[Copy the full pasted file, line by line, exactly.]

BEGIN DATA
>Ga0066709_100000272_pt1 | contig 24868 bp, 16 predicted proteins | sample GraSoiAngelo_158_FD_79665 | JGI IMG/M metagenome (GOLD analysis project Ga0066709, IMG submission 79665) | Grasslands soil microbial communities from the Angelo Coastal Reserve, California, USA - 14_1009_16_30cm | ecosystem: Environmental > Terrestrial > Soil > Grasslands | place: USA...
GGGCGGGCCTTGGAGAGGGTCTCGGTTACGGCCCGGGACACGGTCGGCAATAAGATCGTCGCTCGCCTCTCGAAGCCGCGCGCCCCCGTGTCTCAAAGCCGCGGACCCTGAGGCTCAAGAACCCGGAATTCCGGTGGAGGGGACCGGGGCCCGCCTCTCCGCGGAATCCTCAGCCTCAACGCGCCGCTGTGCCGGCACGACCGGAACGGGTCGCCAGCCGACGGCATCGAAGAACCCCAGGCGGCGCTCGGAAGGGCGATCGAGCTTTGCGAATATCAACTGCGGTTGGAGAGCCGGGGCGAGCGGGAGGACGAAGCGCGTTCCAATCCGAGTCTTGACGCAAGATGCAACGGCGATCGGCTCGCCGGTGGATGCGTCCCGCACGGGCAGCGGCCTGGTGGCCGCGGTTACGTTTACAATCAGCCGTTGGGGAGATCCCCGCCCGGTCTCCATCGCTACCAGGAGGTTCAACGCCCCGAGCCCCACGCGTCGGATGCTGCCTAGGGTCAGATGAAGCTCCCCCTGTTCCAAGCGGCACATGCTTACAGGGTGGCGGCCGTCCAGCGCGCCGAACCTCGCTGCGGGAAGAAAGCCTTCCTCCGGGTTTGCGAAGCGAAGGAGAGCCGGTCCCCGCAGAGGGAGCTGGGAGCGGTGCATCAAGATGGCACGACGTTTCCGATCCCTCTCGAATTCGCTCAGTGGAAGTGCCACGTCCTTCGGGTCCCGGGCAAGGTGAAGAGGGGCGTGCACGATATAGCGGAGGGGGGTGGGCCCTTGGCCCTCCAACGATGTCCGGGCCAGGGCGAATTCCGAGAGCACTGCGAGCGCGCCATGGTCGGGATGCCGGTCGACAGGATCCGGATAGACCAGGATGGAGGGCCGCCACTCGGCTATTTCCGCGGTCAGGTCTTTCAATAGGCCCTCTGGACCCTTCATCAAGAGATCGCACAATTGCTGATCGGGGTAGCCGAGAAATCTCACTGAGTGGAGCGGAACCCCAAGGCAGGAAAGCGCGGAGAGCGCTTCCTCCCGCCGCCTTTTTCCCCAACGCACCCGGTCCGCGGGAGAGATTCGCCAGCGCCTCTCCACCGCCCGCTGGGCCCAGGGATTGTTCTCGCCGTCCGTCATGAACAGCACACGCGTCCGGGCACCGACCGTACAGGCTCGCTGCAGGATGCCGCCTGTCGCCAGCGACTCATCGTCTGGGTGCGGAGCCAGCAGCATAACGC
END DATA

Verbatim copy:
>Ga0066709_100000272_pt1 | contig 24868 bp, 16 predicted proteins | sample GraSoiAngelo_158_FD_79665 | JGI IMG/M metagenome (GOLD analysis project Ga0066709, IMG submission 79665) | Grasslands soil microbial communities from the Angelo Coastal Reserve, California, USA - 14_1009_16_30cm | ecosystem: Environmental > Terrestrial > Soil > Grasslands | place: USA...
GGGCGGGCCTTGGAGAGGGTCTCGGTTACGGCCCGGGACACGGTCGGCAATAAGATCGTCGCTCGCCTCTCGAAGCCGCGCGCCCCCGTGTCTCAAAGCCGCGGACCCTGAGGCTCAAGAACCCGGAATTCCGGTGGAGGGGACCGGGGCCCGCCTCTCCGCGGAATCCTCAGCCTCAACGCGCCGCTGTGCCGGCACGACCGGAACGGGTCGCCAGCCGACGGCATCGAAGAACCCCAGGCGGCGCTCGGAAGGGCGATCGAGCTTTGCGAATATCAACTGCGGTTGGAGAGCCGGGGCGAGCGGGAGGACGAAGCGCGTTCCAATCCGAGTCTTGACGCAAGATGCAACGGCGATCGGCTCGCCGGTGGATGCGTCCCGCACGGGCAGCGGCCTGGTGGCCGCGGTTACGTTTACAATCAGCCGTTGGGGAGATCCCCGCCCGGTCTCCATCGCTACCAGGAGGTTCAACGCCCCGAGCCCCACGCGTCGGATGCTGCCTAGGGTCAGATGAAGCTCCCCCTGTTCCAAGCGGCACATGCTTACAGGGTGGCGGCCGTCCAGCGCGCCGAACCTCGCTGCGGGAAGAAAGCCTTCCTCCGGGTTTGCGAAGCGAAGGAGAGCCGGTCCCCGCAGAGGGAGCTGGGAGCGGTGCATCAAGATGGCACGACGTTTCCGATCCCTCTCGAATTCGCTCAGTGGAAGTGCCACGTCCTTCGGGTCCCGGGCAAGGTGAAGAGGGGCGTGCACGATATAGCGGAGGGGGGTGGGCCCTTGGCCCTCCAACGATGTCCGGGCCAGGGCGAATTCCGAGAGCACTGCGAGCGCGCCATGGTCGGGATGCCGGTCGACAGGATCCGGATAGACCAGGATGGAGGGCCGCCACTCGGCTATTTCCGCGGTCAGGTCTTTCAATAGGCCCTCTGGACCCTTCATCAAGAGATCGCACAATTGCTGATCGGGGTAGCCGAGAAATCTCACTGAGTGGAGCGGAACCCCAAGGCAGGAAAGCGCGGAGAGCGCTTCCTCCCGCCGCCTTTTTCCCCAACGCACCCGGTCCGCGGGAGAGATTCGCCAGCGCCTCTCCACCGCCCGCTGGGCCCAGGGATTGTTCTCGCCGTCCGTCATGAACAGCACACGCGTCCGGGCACCGACCGTACAGGCTCGCTGCAGGATGCCGCCTGTCGCCAGCGACTCATCGTCTGGGTGCGGAGCCAGCAGCATAACGC